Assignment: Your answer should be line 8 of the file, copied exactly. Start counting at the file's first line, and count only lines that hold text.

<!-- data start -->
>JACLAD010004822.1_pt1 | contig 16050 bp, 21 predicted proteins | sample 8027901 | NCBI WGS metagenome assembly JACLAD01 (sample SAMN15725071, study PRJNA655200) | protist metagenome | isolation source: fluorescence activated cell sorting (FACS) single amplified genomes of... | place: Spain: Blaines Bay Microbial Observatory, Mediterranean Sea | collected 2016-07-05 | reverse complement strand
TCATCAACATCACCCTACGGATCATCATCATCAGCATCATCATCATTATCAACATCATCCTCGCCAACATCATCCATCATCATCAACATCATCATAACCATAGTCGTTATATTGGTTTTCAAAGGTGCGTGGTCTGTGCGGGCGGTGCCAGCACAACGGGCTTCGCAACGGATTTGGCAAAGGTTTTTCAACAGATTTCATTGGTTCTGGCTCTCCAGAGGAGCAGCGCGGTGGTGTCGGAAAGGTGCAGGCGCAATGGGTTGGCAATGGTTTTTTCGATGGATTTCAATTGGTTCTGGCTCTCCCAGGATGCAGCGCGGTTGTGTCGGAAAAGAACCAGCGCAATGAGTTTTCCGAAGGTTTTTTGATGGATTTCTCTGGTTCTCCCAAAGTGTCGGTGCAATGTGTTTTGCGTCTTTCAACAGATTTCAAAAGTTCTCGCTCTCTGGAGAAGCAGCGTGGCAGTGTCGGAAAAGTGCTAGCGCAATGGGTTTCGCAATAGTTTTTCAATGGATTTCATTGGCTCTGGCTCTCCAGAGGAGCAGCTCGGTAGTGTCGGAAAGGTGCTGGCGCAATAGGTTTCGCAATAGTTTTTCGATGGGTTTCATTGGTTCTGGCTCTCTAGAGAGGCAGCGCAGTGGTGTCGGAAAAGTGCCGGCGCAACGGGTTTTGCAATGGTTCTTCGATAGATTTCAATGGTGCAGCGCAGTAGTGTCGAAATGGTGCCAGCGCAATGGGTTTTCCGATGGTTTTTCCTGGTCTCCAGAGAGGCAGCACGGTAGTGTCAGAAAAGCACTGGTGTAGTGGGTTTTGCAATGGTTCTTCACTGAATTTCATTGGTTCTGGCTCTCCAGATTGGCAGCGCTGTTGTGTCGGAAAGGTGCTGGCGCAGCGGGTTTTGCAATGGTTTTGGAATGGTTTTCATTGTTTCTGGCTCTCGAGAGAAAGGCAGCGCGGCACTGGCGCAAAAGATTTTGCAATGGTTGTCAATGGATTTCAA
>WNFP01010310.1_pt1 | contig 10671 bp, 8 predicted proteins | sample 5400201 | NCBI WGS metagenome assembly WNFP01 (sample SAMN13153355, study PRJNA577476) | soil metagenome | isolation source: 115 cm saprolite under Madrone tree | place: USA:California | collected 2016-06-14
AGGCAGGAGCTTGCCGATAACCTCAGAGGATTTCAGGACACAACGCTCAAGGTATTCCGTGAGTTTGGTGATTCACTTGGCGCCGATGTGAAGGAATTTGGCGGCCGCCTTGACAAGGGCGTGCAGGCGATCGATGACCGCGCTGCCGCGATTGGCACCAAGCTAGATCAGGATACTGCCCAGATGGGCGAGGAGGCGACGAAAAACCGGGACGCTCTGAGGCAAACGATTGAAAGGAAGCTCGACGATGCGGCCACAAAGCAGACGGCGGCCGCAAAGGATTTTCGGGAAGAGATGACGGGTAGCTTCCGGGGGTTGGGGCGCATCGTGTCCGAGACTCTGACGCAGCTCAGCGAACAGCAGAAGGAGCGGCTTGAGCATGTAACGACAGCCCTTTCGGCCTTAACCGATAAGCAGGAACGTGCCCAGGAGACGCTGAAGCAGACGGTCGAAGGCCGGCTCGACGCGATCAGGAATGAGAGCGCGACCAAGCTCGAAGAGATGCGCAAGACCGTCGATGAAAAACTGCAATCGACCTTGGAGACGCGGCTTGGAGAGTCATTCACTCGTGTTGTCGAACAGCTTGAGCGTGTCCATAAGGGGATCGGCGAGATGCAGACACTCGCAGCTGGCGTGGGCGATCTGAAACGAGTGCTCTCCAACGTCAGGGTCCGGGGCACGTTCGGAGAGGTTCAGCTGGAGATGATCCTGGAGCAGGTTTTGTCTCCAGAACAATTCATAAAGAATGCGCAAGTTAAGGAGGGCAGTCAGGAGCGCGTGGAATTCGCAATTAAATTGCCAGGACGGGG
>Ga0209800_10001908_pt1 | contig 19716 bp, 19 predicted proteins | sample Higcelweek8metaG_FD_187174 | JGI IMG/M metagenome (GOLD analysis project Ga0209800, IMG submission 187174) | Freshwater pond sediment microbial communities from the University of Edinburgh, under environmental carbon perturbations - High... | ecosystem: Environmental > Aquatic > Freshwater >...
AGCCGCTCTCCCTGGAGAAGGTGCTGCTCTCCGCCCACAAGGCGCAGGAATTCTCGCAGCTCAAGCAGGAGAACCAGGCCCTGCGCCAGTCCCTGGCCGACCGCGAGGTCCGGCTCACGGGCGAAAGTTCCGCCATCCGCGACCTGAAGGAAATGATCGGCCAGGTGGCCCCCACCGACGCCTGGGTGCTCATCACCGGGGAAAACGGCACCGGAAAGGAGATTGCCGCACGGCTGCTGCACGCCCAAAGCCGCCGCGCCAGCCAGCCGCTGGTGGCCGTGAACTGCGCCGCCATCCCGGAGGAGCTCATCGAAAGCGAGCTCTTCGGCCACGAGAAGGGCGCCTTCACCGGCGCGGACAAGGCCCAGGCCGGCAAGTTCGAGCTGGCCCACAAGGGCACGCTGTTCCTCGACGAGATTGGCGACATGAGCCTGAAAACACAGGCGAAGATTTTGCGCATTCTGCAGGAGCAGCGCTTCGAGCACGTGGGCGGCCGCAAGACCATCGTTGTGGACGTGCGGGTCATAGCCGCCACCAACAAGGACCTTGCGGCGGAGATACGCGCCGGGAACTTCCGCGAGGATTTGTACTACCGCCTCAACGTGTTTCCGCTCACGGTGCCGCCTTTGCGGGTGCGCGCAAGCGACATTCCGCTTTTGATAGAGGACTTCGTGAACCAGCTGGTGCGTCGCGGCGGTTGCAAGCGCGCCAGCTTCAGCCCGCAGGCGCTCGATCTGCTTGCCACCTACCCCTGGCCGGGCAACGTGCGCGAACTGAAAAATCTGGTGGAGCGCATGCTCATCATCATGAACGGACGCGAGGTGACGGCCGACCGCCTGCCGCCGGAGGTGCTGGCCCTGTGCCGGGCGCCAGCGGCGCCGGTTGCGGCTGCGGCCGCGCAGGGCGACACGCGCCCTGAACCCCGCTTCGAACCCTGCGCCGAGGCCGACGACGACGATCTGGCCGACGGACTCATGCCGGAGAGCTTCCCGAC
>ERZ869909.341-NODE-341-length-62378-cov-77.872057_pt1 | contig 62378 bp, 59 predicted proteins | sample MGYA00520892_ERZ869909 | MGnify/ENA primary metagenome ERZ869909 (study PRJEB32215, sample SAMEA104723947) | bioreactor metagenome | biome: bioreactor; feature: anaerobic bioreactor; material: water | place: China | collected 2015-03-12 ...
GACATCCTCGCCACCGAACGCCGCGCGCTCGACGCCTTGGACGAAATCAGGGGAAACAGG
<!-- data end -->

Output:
GACATCCTCGCCACCGAACGCCGCGCGCTCGACGCCTTGGACGAAATCAGGGGAAACAGG